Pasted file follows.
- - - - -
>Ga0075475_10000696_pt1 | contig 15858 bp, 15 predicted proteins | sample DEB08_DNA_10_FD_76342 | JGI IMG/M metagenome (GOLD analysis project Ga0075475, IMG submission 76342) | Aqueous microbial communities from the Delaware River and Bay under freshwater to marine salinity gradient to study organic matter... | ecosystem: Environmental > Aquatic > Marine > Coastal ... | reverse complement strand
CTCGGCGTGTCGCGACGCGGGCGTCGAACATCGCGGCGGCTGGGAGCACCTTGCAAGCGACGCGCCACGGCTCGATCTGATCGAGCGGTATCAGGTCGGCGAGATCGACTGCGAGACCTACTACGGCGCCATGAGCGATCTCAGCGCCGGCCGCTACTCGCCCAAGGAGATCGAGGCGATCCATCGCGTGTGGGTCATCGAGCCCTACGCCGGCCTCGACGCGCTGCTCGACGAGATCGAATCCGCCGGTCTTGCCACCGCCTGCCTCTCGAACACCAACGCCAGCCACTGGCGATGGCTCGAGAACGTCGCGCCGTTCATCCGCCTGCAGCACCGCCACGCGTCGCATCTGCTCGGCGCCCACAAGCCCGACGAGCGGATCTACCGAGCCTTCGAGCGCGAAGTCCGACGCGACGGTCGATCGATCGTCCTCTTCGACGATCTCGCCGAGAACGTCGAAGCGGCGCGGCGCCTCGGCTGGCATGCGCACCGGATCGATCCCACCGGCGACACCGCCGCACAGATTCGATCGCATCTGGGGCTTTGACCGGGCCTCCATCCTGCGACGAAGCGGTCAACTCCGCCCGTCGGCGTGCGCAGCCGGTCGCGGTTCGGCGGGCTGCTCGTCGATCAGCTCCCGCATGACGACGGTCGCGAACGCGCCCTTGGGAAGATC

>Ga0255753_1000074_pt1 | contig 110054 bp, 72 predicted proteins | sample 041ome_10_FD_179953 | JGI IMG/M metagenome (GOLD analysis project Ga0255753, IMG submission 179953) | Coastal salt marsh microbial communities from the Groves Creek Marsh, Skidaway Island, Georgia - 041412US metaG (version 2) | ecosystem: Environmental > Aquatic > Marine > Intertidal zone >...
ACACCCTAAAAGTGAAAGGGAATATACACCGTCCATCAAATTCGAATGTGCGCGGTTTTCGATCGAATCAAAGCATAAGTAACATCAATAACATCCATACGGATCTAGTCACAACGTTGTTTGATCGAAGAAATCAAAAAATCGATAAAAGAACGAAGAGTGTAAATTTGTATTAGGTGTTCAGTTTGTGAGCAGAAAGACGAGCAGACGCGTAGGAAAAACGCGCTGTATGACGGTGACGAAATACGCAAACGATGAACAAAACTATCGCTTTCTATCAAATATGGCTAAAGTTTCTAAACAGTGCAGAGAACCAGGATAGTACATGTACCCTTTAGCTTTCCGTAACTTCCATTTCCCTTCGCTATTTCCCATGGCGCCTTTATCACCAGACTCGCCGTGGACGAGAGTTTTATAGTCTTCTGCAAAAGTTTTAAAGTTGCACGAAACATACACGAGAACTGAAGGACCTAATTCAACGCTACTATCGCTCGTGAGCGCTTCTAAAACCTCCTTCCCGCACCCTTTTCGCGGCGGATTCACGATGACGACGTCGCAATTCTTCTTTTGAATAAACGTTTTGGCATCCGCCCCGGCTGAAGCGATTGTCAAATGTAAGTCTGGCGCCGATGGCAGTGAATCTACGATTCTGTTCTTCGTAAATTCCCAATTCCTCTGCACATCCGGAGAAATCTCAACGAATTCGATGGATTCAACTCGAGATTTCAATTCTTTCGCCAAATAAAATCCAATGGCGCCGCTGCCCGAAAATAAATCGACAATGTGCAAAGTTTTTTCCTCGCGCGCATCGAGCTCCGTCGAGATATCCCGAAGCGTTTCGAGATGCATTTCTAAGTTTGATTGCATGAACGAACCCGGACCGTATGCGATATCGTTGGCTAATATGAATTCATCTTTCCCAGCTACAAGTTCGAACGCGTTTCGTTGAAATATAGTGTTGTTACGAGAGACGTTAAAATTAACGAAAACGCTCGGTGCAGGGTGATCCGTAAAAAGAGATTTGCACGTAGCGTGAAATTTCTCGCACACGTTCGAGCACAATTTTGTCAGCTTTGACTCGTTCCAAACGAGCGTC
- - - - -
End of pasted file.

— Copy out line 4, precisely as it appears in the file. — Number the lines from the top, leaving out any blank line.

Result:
ACACCCTAAAAGTGAAAGGGAATATACACCGTCCATCAAATTCGAATGTGCGCGGTTTTCGATCGAATCAAAGCATAAGTAACATCAATAACATCCATACGGATCTAGTCACAACGTTGTTTGATCGAAGAAATCAAAAAATCGATAAAAGAACGAAGAGTGTAAATTTGTATTAGGTGTTCAGTTTGTGAGCAGAAAGACGAGCAGACGCGTAGGAAAAACGCGCTGTATGACGGTGACGAAATACGCAAACGATGAACAAAACTATCGCTTTCTATCAAATATGGCTAAAGTTTCTAAACAGTGCAGAGAACCAGGATAGTACATGTACCCTTTAGCTTTCCGTAACTTCCATTTCCCTTCGCTATTTCCCATGGCGCCTTTATCACCAGACTCGCCGTGGACGAGAGTTTTATAGTCTTCTGCAAAAGTTTTAAAGTTGCACGAAACATACACGAGAACTGAAGGACCTAATTCAACGCTACTATCGCTCGTGAGCGCTTCTAAAACCTCCTTCCCGCACCCTTTTCGCGGCGGATTCACGATGACGACGTCGCAATTCTTCTTTTGAATAAACGTTTTGGCATCCGCCCCGGCTGAAGCGATTGTCAAATGTAAGTCTGGCGCCGATGGCAGTGAATCTACGATTCTGTTCTTCGTAAATTCCCAATTCCTCTGCACATCCGGAGAAATCTCAACGAATTCGATGGATTCAACTCGAGATTTCAATTCTTTCGCCAAATAAAATCCAATGGCGCCGCTGCCCGAAAATAAATCGACAATGTGCAAAGTTTTTTCCTCGCGCGCATCGAGCTCCGTCGAGATATCCCGAAGCGTTTCGAGATGCATTTCTAAGTTTGATTGCATGAACGAACCCGGACCGTATGCGATATCGTTGGCTAATATGAATTCATCTTTCCCAGCTACAAGTTCGAACGCGTTTCGTTGAAATATAGTGTTGTTACGAGAGACGTTAAAATTAACGAAAACGCTCGGTGCAGGGTGATCCGTAAAAAGAGATTTGCACGTAGCGTGAAATTTCTCGCACACGTTCGAGCACAATTTTGTCAGCTTTGACTCGTTCCAAACGAGCGTC